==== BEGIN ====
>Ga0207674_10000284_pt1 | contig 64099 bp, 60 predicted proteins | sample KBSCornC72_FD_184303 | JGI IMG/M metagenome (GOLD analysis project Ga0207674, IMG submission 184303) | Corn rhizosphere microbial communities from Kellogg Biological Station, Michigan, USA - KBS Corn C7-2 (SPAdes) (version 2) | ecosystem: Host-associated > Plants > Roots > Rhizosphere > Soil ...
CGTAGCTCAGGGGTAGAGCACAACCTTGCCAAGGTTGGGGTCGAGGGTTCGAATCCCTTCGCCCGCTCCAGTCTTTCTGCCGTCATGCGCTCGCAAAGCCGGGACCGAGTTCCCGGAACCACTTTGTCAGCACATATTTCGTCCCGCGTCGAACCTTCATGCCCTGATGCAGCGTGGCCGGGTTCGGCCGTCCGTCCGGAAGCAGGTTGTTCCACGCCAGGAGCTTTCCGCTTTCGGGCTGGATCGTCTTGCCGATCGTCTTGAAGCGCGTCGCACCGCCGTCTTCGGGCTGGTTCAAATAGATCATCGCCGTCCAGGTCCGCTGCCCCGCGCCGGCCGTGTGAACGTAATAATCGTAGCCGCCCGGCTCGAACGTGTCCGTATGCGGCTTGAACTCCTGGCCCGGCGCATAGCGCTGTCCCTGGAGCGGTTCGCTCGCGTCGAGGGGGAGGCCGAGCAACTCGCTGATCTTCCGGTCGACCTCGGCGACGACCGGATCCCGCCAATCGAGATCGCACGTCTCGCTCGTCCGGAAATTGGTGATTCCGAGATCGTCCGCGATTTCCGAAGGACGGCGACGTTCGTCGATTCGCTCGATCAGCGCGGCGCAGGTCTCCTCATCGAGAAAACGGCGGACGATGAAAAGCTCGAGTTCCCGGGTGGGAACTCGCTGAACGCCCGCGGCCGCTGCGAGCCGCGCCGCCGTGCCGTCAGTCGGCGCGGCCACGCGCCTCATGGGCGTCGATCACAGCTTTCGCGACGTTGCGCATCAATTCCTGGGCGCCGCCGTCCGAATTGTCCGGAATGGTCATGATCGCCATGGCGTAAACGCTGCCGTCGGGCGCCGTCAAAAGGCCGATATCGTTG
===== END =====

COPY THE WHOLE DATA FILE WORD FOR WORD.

>Ga0207674_10000284_pt1 | contig 64099 bp, 60 predicted proteins | sample KBSCornC72_FD_184303 | JGI IMG/M metagenome (GOLD analysis project Ga0207674, IMG submission 184303) | Corn rhizosphere microbial communities from Kellogg Biological Station, Michigan, USA - KBS Corn C7-2 (SPAdes) (version 2) | ecosystem: Host-associated > Plants > Roots > Rhizosphere > Soil ...
CGTAGCTCAGGGGTAGAGCACAACCTTGCCAAGGTTGGGGTCGAGGGTTCGAATCCCTTCGCCCGCTCCAGTCTTTCTGCCGTCATGCGCTCGCAAAGCCGGGACCGAGTTCCCGGAACCACTTTGTCAGCACATATTTCGTCCCGCGTCGAACCTTCATGCCCTGATGCAGCGTGGCCGGGTTCGGCCGTCCGTCCGGAAGCAGGTTGTTCCACGCCAGGAGCTTTCCGCTTTCGGGCTGGATCGTCTTGCCGATCGTCTTGAAGCGCGTCGCACCGCCGTCTTCGGGCTGGTTCAAATAGATCATCGCCGTCCAGGTCCGCTGCCCCGCGCCGGCCGTGTGAACGTAATAATCGTAGCCGCCCGGCTCGAACGTGTCCGTATGCGGCTTGAACTCCTGGCCCGGCGCATAGCGCTGTCCCTGGAGCGGTTCGCTCGCGTCGAGGGGGAGGCCGAGCAACTCGCTGATCTTCCGGTCGACCTCGGCGACGACCGGATCCCGCCAATCGAGATCGCACGTCTCGCTCGTCCGGAAATTGGTGATTCCGAGATCGTCCGCGATTTCCGAAGGACGGCGACGTTCGTCGATTCGCTCGATCAGCGCGGCGCAGGTCTCCTCATCGAGAAAACGGCGGACGATGAAAAGCTCGAGTTCCCGGGTGGGAACTCGCTGAACGCCCGCGGCCGCTGCGAGCCGCGCCGCCGTGCCGTCAGTCGGCGCGGCCACGCGCCTCATGGGCGTCGATCACAGCTTTCGCGACGTTGCGCATCAATTCCTGGGCGCCGCCGTCCGAATTGTCCGGAATGGTCATGATCGCCATGGCGTAAACGCTGCCGTCGGGCGCCGTCAAAAGGCCGATATCGTTG